Adding a new Switch class to Mininet.

This is a quick post about making Mininet support new network objects, like switches.

Depending on the amount of features that a software switch (or other program) supports, and the degree to which you want to access those features through Mininet, adding a custom node type to Mininet can be a relatively simple task. For something as simple as a classic learning switch, this may be a matter of of implementing just a handful of methods within a child class of Switch.

An example: the LinuxBridge class

A good example of such a custom node is the LinuxBridge, prepackaged with Mininet and found in nodelib.py. This node, which implements a non-OpenFlow learning switch using the classic Linux bridge(8) device, just implements five methods, ignoring its constructor:

  • connected( self ):
    Returns True if the switch is connected to a controller or False if not. For a non-SDN switch, a connected state is when it is fully started up and therefore, ready for interaction. For the LinuxBridge, this is when brctl(8) shows that it is in the “forwarding” state.

  • start( self, _controllers ):
    Initializes and configures the software switch underlying the Mininet Switch object. For our example, this method invokes a series of brctl commands to initialize the switch, add ports, and to apply the necessary configurations (e.g. enable STP) to get it to the connected state. An OpenFlow switch such as OVS would also be configured to connect with a set of controllers passed into this method.

  • stop( self, deleteIntfs=True ):
    Carries out the teardown and removal of the underlying software switch backing the Mininet object. This method is the complement to start.

  • dpctl( self, *args ):
    Invokes the configuration utility for the software switch, parameterized to point to the particular instance associated with the Mininet object. In our case, this is, again, brctl.

  • setup( cls ):
    Checks that all prerequisites are met in order to start up and configure the software switch. This may entail checking that certain kernel modules are loaded, packages like bridge-utils are installed, and certain features, such as the firewall, are configured to allow the switch to function.

A bit of detail to keep note of is that the Switch class does its own housekeeping in its __init__ and stop methods, so these should be called from your custom class as well:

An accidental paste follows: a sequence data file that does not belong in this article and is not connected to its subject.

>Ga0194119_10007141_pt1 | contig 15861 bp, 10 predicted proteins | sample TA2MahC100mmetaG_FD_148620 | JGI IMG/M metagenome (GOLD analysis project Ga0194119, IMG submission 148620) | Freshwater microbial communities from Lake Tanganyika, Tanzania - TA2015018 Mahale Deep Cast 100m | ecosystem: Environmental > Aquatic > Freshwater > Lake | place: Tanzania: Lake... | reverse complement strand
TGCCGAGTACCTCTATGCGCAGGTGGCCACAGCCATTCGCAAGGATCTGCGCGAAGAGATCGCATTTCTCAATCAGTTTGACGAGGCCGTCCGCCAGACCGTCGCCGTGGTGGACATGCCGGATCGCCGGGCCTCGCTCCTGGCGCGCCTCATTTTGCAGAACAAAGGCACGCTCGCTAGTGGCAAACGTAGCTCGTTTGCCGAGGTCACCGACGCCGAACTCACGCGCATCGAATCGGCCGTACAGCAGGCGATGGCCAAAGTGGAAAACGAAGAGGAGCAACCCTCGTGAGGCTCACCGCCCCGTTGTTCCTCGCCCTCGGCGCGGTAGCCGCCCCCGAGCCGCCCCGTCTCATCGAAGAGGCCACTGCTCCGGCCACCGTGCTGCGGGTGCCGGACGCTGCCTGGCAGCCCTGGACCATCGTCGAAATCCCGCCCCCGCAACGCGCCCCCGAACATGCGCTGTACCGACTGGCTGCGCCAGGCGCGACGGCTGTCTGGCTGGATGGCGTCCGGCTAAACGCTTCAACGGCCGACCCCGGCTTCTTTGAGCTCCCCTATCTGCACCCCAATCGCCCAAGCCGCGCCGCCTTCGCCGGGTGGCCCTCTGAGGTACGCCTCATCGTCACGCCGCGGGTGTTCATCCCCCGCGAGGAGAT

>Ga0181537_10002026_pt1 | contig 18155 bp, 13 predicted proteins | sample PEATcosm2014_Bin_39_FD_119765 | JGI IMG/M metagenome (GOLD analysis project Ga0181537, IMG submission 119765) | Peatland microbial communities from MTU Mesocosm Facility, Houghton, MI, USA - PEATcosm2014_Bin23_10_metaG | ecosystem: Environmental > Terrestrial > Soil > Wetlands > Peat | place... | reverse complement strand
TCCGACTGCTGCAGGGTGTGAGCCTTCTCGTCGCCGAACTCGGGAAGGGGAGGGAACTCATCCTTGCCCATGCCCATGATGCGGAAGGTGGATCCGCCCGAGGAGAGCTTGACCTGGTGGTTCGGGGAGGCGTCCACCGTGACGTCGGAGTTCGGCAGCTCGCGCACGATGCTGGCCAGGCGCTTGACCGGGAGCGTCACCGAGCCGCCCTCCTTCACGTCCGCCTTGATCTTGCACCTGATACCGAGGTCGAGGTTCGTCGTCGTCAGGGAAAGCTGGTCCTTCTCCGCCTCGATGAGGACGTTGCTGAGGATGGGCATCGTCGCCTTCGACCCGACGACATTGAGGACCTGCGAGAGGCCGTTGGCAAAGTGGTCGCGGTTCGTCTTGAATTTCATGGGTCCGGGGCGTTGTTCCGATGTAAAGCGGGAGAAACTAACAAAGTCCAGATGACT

class LinuxBridge( Switch ):

    def __init__( self, name, stp=False, prio=None, **kwargs ):
        # snipped out initialization things here
        Switch.__init__( self, name, **kwargs )

    # snip...

    def stop( self, deleteIntfs=True ):
        # snipped out cleanup things here
        super( LinuxBridge, self ).stop( deleteIntfs )

Specifically, __init__ would be tied to initializing any major lightweight virtualization functions and facilities for sending commands to the process(es) underlying the switch object, and stop, the teardown and cleanup of the interfaces on the switch.

This meant that, by implementing the above methods in a IfBridge class, I was able to quickly put together a learning switch using if_bridge(4) and ifconfig(8) for my experimental Mininet port – barring one easily circumvented but odd bit of behavior. As a convention, custom nodes usually end up in nodelib.py, so that is where I ended up adding my IfBridge node.

Integrating a custom element into `mn`

mn allows you to launch a Mininet topology from the shell, and is one of the first things that the Mininet quickstart has you run to sanity check an install. It’s also handy for launching a topology to test with, without having to write a Python script. Among the options that mn comes with is the class of various network elements (switches, links, etc) to use when building the topology:

$ mn --help
Usage: mn [options]
(type mn -h for details)

The mn utility creates Mininet network from the command line. It can create
parametrized topologies, invoke the Mininet CLI, and run tests.

Options:
  -h, --help            show this help message and exit
  --switch=SWITCH       default|ivs|lxbr|ovs|ovsbr|ovsk|user[,param=value...]
                        ovs=OVSSwitch default=OVSSwitch ovsk=OVSSwitch
                        lxbr=LinuxBridge user=UserSwitch ivs=IVSSwitch
                        ovsbr=OVSBridge
  --host=HOST           cfs|proc|rt[,param=value...]
                        rt=CPULimitedHost{'sched': 'rt'} proc=Host
                        cfs=CPULimitedHost{'sched': 'cfs'}
...

Adding your custom Switch to this list is a matter of a few changes in mn. mn keeps a mapping between the various Node and Link classes and their aliases (e.g. default for OVS, lxbr for LinuxBridge …). So in my case, I have my IfBridge custom switch, which I aliased to ‘ifbr’ in the SWITCHES map:

SWITCHES = { 'user': UserSwitch,
             'ovs': OVSSwitch,
             ...
             'ifbr': IfBridge }

At this point, your custom class should be displayed alongside the other choices in the help message:

  --switch=SWITCH       default|ifbr|ivs|lxbr|ovs|ovsbr|ovsk|user[,param=value
                        ...] ovs=OVSSwitch lxbr=LinuxBridge user=UserSwitch
                        ivs=IVSSwitch default=OVSSwitch ovsk=OVSSwitch
                        ovsbr=OVSBridge ifbr=IfBridge

The rest of the script more or less sanity-checks the combination of classes that had been chosen during invocation, before launching a Mininet object. The sanity checks done for each network element type depends on their features. For example, if --switch=default is specified, mn checks for an OpenFlow controller, since the OVS switch would need a controller to connect to. If a non-functional dummy controller (--controller=none) had been used in the invocation, it will fall back to using bridge-mode OVS (ovsbr) even if ‘default’ was chosen for the switch.

In the case of my custom ‘ifbr’ switch, since it is a good-old-fashioned learning switch, the only extra work I needed to do was to add it to the list of non-OpenFlow switch types that are available for use with the ‘none’ controller:

    def begin( self ):
        "Create and run mininet."
        # snip...
        if not self.options.controller:
            if not CONTROLLERS[ 'default' ]: